Basic Online Social Engagement

It sucks being a small business all the time. You don’t have the tools, resources or the money to develop all these crazy ideas you want to experiment with, like the super hybrid thing you wanted to do involving every single social media application out there. Heck, I’m still trying to emulate Toys R Us’ Facebook Page campaign and their successful drive during the Christmas period collecting fans. I sell toys too!

But no it doesn’t work that way.

Although it’s good to keep those ideas flowing, sometimes you just need to stay focused and stay and work well within your context. Hence, I have my own simple list of the three vital things that any social campaign must have. They are extremely obvious points, but sometimes you simply forget to add that ‘share’ button or launch with a very bad conversation topic. So as you draw up your next online social campaign, keep the following in mind:

  1. Stay– After clicking and visiting the page, there has to be a good reason for them to stay and explore. Something even as simple as a catalogue or a video. Create a video introducing yourself and saying hi. Even if your idea seems lame, when you don’t put something remotely engaging, it’s like seeing a friend on the street and not even saying hi. You’re not acknowledging them or making the slightest bit of effort.Who do you notice in your twitter feeds/ facebook feeds more? Someone who posted a random link to something remotely interesting, or that person who never logs into their account? And then who do you feel more compelled to closely follow?I’ve noticed so many facebook pages of massive brands which simply collect fans; what reason is there to stay and join? And it’s a bad reflection on the company itself; it sends out a message that it doesn’t care.
  2. Socialise– Simply put, are you getting people reacting and talking? This involves actually going out there to know your audience so you know what they want to talk about. That’s right, you have to socialise and use your interpersonal skills creatively.You don’t talk about tupperware to your football buddies at a pub, nor do you try to have a ‘salesy’ pitch to an emo crowd. If your audience are luxury car appreciators,engage them in more exclusive locations other than facebook. You get the drill.Don’t forget your manners either. This is so overlooked; treat them online like you would in real life. If they give one of your products a compliment, thank them. If they aren’t happy about something, ask them what is wrong. There are countless case studies of successful online social engagement where it simply took basic manners to turn something that was potentially a PR disaster into just more positive marketing. It sometimes seems that once you are online, basic etiquette becomes void, but it doesn’t.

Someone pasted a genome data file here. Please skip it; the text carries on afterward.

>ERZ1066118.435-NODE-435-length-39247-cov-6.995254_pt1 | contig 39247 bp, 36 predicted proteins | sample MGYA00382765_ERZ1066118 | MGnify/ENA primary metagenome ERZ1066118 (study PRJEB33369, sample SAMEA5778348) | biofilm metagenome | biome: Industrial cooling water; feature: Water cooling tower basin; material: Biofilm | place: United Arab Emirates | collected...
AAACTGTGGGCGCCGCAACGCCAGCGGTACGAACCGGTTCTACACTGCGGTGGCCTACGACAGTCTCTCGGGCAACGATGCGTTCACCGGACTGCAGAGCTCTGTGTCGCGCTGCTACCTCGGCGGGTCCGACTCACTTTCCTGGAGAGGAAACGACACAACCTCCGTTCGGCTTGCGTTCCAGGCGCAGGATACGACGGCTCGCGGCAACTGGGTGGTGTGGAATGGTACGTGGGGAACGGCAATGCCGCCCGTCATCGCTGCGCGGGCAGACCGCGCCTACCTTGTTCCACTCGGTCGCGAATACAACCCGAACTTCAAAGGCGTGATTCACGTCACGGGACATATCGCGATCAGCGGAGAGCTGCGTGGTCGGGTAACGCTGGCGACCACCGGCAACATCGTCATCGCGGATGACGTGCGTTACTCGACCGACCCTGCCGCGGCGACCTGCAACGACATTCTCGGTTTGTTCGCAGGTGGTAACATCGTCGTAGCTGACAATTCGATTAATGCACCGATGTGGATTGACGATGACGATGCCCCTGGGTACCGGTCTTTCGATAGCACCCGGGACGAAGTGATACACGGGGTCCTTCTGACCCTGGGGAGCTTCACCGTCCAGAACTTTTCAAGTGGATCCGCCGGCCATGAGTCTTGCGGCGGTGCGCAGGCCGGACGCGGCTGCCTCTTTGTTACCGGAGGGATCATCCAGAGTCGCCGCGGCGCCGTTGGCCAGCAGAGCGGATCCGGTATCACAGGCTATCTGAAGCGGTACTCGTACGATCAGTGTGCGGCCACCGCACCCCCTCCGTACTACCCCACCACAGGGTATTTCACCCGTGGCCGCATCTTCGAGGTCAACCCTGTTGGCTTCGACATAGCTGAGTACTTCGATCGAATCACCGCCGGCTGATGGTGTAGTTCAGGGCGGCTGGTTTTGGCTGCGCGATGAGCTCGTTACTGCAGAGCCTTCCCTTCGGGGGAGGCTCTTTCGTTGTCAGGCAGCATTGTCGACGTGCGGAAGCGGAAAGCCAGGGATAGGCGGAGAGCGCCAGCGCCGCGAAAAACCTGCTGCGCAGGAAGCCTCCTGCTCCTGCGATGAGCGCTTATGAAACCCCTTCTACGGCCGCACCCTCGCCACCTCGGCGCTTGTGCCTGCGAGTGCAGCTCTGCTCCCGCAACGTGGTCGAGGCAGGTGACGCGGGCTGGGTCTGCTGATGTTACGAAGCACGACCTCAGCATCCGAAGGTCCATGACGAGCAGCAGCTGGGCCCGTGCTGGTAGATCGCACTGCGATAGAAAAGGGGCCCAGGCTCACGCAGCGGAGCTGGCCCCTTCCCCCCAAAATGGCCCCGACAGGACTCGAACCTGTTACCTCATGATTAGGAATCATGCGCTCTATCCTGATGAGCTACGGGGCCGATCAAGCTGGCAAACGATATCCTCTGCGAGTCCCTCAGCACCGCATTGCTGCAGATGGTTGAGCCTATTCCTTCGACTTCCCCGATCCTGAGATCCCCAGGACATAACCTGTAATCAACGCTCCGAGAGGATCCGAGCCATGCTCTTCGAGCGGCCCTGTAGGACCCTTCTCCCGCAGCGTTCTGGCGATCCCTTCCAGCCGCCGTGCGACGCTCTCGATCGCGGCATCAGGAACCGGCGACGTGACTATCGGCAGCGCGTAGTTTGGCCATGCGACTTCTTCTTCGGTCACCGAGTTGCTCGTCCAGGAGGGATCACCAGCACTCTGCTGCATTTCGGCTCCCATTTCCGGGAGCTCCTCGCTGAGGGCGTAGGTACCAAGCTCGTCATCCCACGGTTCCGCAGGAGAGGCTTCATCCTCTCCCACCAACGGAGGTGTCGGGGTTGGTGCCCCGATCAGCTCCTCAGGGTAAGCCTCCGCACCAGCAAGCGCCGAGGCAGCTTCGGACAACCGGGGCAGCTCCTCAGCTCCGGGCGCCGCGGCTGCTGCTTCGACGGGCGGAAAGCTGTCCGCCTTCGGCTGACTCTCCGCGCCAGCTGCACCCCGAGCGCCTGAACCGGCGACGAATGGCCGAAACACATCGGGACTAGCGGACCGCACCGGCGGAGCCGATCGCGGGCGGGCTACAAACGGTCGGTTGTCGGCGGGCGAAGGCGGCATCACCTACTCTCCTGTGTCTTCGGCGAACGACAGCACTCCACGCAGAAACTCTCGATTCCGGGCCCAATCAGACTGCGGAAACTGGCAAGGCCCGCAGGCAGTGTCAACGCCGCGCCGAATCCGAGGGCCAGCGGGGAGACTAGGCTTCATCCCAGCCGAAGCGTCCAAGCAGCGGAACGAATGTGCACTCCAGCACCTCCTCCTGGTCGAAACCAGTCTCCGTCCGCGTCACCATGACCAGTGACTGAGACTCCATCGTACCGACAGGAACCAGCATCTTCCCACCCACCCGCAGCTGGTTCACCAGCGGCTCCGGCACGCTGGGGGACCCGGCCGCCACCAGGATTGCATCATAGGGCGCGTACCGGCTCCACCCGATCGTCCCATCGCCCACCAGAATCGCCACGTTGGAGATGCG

Out of the three criterias, I believe this one is the most crucial one of them all. It  makes the biggest difference with the least amount of effort because it relies on the idea that consumer-generated word-of-mouth feedback takes precedence over company-produced marketing and that you want your customers to talk positively about you!

  3. Share– You’ve got media and you’ve got great content for that media.And only one person saw it, and they couldn’t be bothered:
    • Highlighting the url
    • Pressing Ctrl+C
    • Load Twitter
    • Ctrl+P into the field
    • Come up with a comment
    • Click tweet

    Or you can make the process more painless by creating a Retweet button, where they:

    • Click It
    • Confirm tweet

    People will always fundamentally try to avoid taking too many steps to do something. Afterall, they are helping you spread the word, so why don’t you scratch their back as well by providing facilities such as Facebook and Twitter share buttons near your content. Even leave a harmless little message (considering at the same time who your demographic is) reminding them to share it with their best mates if they enjoyed it.

Next time you, your company or your product want some attention, just remember Stay, Socialise & Share!

Published by Jackson C

I'm not a dancer.

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